Table 1:

Recommendations on management of obesity in adults*

RecommendationsCategory of evidence and strength of recommendation
Reducing weight bias in obesity management, practice and policy
1Health care providers should assess their own attitudes and beliefs regarding obesity and consider how their attitudes and beliefs may influence care delivery.Level 1a, grade A
2Health care providers may recognize that internalized weight bias (bias toward oneself) in people living with obesity can affect behavioural and health outcomes.Level 2a, grade B
3Health care providers should avoid using judgmental words (level 1a, grade A), images (level 2b, grade B) and practices (level 2a, grade B) when working with patients living with obesity.See recommendation
4We recommend that health care providers avoid making assumptions that an ailment or complaint a patient presents with is related to their body weight.Level 3, grade C
Epidemiology of adult obesity
5Health care providers can recognize and treat obesity as a chronic disease, caused by abnormal or excess body fat accumulation (adiposity), which impairs health, with increased risk of premature morbidity and mortality.Level 2b, grade B
6The development of evidence-informed strategies at the health system and policy levels can be directed at managing obesity in adults.Level 2b, grade B
7Continued longitudinal national and regional surveillance of obesity that includes self-reported and measured data (i.e., height, weight, waist circumference) may be collected on a regular basis.Level 2b, grade B
Enabling participation in activities of daily living for people living with obesity
8We recommend that health care providers ask people living with obesity if they have concerns about managing self-care activities, such as bathing, getting dressed, bowel and bladder management, skin and wound care, and foot care.Level 3, grade C
9We recommend that health care providers assess fall risk in people living with obesity, as this could interfere with their ability and interest in participating in physical activity.Level 3, grade C
Assessment of people living with obesity
10We suggest that health care providers involved in screening, assessing and managing people living with obesity use the 5As framework (see Appendix 2) to initiate the discussion by asking for their permission and assessing their readiness to begin treatment.Level 4, grade D (consensus)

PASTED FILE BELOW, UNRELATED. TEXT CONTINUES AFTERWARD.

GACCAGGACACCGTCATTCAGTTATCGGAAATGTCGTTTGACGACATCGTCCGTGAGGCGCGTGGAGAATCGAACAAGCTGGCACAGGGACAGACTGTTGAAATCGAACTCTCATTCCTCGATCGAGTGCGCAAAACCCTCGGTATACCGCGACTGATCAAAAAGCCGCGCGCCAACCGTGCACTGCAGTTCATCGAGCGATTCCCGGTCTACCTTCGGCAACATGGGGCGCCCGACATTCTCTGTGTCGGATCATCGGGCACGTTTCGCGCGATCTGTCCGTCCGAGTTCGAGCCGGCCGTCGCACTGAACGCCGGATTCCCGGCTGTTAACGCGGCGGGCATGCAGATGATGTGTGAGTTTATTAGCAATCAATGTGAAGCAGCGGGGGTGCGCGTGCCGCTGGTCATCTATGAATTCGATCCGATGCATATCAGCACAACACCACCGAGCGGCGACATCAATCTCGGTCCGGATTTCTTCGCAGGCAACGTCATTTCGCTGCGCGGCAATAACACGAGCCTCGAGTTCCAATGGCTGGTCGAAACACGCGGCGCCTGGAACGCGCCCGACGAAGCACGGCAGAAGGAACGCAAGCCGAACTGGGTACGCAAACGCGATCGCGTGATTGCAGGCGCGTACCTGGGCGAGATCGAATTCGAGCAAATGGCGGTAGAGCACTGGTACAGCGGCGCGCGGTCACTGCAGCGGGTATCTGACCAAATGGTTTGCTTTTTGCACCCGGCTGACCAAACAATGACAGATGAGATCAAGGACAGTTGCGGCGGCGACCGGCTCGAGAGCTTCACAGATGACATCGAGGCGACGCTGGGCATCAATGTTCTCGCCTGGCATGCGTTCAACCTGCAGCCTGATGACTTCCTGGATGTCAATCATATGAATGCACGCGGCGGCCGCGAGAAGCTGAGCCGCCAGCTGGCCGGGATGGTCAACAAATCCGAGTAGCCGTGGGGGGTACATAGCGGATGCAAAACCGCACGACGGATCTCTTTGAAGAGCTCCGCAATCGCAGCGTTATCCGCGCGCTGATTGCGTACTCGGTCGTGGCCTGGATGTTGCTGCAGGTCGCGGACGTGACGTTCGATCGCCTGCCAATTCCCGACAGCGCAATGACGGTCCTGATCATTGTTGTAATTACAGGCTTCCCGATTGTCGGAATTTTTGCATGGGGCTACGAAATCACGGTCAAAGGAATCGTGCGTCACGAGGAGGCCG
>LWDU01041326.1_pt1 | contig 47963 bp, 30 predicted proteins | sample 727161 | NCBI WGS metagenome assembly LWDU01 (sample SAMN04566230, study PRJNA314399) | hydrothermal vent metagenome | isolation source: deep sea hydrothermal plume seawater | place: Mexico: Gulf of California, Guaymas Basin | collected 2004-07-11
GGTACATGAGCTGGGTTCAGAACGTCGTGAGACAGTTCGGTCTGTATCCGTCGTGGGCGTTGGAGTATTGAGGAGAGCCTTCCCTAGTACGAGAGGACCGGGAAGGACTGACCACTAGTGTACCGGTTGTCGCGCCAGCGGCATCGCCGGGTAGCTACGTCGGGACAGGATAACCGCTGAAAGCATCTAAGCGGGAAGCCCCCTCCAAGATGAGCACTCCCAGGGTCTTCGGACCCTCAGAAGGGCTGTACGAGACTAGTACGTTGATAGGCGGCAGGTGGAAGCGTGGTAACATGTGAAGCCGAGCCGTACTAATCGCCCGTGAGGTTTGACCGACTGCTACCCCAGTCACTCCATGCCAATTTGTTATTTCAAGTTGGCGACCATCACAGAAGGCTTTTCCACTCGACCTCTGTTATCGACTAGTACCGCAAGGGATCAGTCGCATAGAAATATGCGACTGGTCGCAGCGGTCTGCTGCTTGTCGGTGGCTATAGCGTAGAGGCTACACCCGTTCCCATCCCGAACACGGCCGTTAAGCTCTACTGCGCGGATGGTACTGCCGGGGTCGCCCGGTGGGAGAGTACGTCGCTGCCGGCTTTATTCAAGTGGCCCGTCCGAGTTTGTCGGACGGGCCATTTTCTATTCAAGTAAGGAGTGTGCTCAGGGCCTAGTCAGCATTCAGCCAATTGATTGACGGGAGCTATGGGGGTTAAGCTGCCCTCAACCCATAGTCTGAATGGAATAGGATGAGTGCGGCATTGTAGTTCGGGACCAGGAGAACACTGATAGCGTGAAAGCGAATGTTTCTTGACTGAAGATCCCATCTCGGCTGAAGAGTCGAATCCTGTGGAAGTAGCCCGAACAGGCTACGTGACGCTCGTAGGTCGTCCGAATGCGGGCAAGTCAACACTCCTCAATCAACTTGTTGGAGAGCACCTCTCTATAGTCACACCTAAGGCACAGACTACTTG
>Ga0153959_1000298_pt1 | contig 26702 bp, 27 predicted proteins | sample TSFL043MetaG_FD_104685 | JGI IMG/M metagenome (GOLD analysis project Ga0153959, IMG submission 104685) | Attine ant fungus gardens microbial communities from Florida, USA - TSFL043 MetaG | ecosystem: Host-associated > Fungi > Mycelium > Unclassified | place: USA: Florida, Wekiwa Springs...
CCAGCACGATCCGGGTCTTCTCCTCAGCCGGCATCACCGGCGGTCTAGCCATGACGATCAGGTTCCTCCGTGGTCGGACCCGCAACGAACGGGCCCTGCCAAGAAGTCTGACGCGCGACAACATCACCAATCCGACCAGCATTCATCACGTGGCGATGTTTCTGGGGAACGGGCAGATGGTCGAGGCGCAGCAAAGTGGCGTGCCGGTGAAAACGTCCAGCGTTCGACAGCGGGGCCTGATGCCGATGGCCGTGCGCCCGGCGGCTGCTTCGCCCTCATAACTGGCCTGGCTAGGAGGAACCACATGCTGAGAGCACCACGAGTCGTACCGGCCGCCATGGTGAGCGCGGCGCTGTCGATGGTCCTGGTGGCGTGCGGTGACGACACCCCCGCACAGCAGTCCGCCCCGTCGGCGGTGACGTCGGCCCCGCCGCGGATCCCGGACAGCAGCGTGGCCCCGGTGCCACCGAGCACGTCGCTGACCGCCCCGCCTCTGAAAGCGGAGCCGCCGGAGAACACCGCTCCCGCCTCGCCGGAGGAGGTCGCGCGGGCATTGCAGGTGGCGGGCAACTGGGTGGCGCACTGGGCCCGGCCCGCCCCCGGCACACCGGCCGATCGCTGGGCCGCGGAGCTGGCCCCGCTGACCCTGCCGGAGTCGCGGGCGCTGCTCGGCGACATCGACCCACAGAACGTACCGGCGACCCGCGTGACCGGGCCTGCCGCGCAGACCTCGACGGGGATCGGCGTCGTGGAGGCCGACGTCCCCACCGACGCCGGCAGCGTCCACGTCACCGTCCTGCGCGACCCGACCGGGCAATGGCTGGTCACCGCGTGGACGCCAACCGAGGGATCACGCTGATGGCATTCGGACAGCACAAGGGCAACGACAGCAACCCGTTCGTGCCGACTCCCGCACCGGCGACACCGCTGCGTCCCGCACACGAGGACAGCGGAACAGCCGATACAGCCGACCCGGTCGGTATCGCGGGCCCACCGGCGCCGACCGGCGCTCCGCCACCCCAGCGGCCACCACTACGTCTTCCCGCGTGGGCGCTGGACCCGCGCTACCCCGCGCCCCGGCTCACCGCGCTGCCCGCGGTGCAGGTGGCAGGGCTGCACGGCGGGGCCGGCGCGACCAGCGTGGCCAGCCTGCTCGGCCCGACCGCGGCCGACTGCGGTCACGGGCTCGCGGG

11Health care providers can measure height, weight and calculate the BMI in all adults (level 2a, grade B), and measure waist circumference in individuals with a BMI 25–35 kg/m2 (level 2b, grade B).See recommendation
12We suggest that a comprehensive history to identify root causes of weight gain as well as complications of obesity and potential barriers to treatment be included in the assessment.Level 4, grade D
13We recommend measuring blood pressure in both arms, fasting glucose or glycated hemoglobin and lipid profile to determine cardiometabolic risk and, where appropriate, ALT to screen for nonalcoholic fatty liver disease in people living with obesity.Level 3, grade D
14We suggest that health care providers consider using the Edmonton Obesity Staging System (see Appendix 1)§ to determine the severity of obesity and guide clinical decision-making.Level 4, grade D
The role of mental health in obesity management
15We recommend regular monitoring of weight, glucose and lipid profile in people with a mental health diagnosis and who are taking medications associated with weight gain.Level 3, grade C
16Health care providers may consider both efficacy and effects on body weight when choosing psychiatric medications.Level 2a, grade B
17Metformin and psychological treatment such as cognitive behavioural therapy should be considered for prevention of weight gain in people with severe mental illness who are treated with antipsychotic medications associated with weight gain.Level 1a, grade A
18Health care providers should consider lisdexamfetamine and topiramate as an adjunct to psychological treatment to reduce eating pathology and weight in people with overweight or obesity and binge-eating disorder.Level 1a, grade A
Medical nutrition therapy in obesity management
19We suggest that nutrition recommendations for adults of all body sizes be personalized to meet individual values, preferences and treatment goals to support a dietary approach that is safe, effective, nutritionally adequate, culturally acceptable and affordable for long-term adherence.Level 4, grade D
20Adults living with obesity should receive individualized medical nutrition therapy provided by a registered dietitian (when available) to improve weight outcomes (body weight, BMI), waist circumference, glycemic control, established lipid, and blood pressure targets.Level 1a, grade A